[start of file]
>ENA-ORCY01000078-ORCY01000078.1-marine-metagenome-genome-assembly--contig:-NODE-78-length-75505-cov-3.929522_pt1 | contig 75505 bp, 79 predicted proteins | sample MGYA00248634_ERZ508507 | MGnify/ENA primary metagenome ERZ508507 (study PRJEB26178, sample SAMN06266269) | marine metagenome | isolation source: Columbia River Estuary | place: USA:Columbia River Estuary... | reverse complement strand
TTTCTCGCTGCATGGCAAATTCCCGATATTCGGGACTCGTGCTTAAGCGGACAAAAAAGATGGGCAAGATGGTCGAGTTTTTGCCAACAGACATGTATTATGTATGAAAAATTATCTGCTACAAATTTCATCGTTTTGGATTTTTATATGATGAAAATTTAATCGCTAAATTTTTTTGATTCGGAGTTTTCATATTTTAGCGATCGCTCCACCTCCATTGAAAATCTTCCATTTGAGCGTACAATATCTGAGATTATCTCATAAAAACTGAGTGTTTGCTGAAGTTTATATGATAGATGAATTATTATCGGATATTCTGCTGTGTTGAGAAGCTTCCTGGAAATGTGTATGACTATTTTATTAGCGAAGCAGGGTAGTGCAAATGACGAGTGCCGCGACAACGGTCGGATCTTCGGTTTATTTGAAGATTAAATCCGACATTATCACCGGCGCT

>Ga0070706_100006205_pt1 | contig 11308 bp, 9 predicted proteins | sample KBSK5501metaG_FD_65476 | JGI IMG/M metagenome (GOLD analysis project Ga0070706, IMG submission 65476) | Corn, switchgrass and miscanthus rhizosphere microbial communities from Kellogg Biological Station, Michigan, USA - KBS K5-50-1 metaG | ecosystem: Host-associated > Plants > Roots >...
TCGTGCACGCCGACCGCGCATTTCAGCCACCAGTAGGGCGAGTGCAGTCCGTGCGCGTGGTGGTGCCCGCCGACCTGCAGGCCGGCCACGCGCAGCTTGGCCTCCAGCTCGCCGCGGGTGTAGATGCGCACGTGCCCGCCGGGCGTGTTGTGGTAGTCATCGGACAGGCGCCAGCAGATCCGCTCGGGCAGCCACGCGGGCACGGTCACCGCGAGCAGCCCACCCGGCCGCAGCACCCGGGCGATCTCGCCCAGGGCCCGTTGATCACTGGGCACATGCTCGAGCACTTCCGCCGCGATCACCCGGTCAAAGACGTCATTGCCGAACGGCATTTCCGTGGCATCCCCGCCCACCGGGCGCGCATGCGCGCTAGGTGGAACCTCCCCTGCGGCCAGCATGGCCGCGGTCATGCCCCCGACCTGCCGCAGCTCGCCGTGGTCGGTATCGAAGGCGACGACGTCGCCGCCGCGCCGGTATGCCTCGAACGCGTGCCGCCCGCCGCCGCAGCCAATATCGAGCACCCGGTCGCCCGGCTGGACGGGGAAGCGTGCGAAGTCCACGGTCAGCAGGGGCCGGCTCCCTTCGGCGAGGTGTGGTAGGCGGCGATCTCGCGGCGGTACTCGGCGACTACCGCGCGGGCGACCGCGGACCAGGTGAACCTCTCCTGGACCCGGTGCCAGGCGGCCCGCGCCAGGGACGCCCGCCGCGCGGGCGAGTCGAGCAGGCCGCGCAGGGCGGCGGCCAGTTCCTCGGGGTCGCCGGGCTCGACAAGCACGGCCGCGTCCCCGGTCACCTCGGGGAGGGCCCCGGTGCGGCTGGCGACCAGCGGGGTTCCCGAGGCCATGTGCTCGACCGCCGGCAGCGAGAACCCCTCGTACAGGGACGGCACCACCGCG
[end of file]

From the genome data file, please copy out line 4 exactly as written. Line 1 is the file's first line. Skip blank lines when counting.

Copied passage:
TCGTGCACGCCGACCGCGCATTTCAGCCACCAGTAGGGCGAGTGCAGTCCGTGCGCGTGGTGGTGCCCGCCGACCTGCAGGCCGGCCACGCGCAGCTTGGCCTCCAGCTCGCCGCGGGTGTAGATGCGCACGTGCCCGCCGGGCGTGTTGTGGTAGTCATCGGACAGGCGCCAGCAGATCCGCTCGGGCAGCCACGCGGGCACGGTCACCGCGAGCAGCCCACCCGGCCGCAGCACCCGGGCGATCTCGCCCAGGGCCCGTTGATCACTGGGCACATGCTCGAGCACTTCCGCCGCGATCACCCGGTCAAAGACGTCATTGCCGAACGGCATTTCCGTGGCATCCCCGCCCACCGGGCGCGCATGCGCGCTAGGTGGAACCTCCCCTGCGGCCAGCATGGCCGCGGTCATGCCCCCGACCTGCCGCAGCTCGCCGTGGTCGGTATCGAAGGCGACGACGTCGCCGCCGCGCCGGTATGCCTCGAACGCGTGCCGCCCGCCGCCGCAGCCAATATCGAGCACCCGGTCGCCCGGCTGGACGGGGAAGCGTGCGAAGTCCACGGTCAGCAGGGGCCGGCTCCCTTCGGCGAGGTGTGGTAGGCGGCGATCTCGCGGCGGTACTCGGCGACTACCGCGCGGGCGACCGCGGACCAGGTGAACCTCTCCTGGACCCGGTGCCAGGCGGCCCGCGCCAGGGACGCCCGCCGCGCGGGCGAGTCGAGCAGGCCGCGCAGGGCGGCGGCCAGTTCCTCGGGGTCGCCGGGCTCGACAAGCACGGCCGCGTCCCCGGTCACCTCGGGGAGGGCCCCGGTGCGGCTGGCGACCAGCGGGGTTCCCGAGGCCATGTGCTCGACCGCCGGCAGCGAGAACCCCTCGTACAGGGACGGCACCACCGCG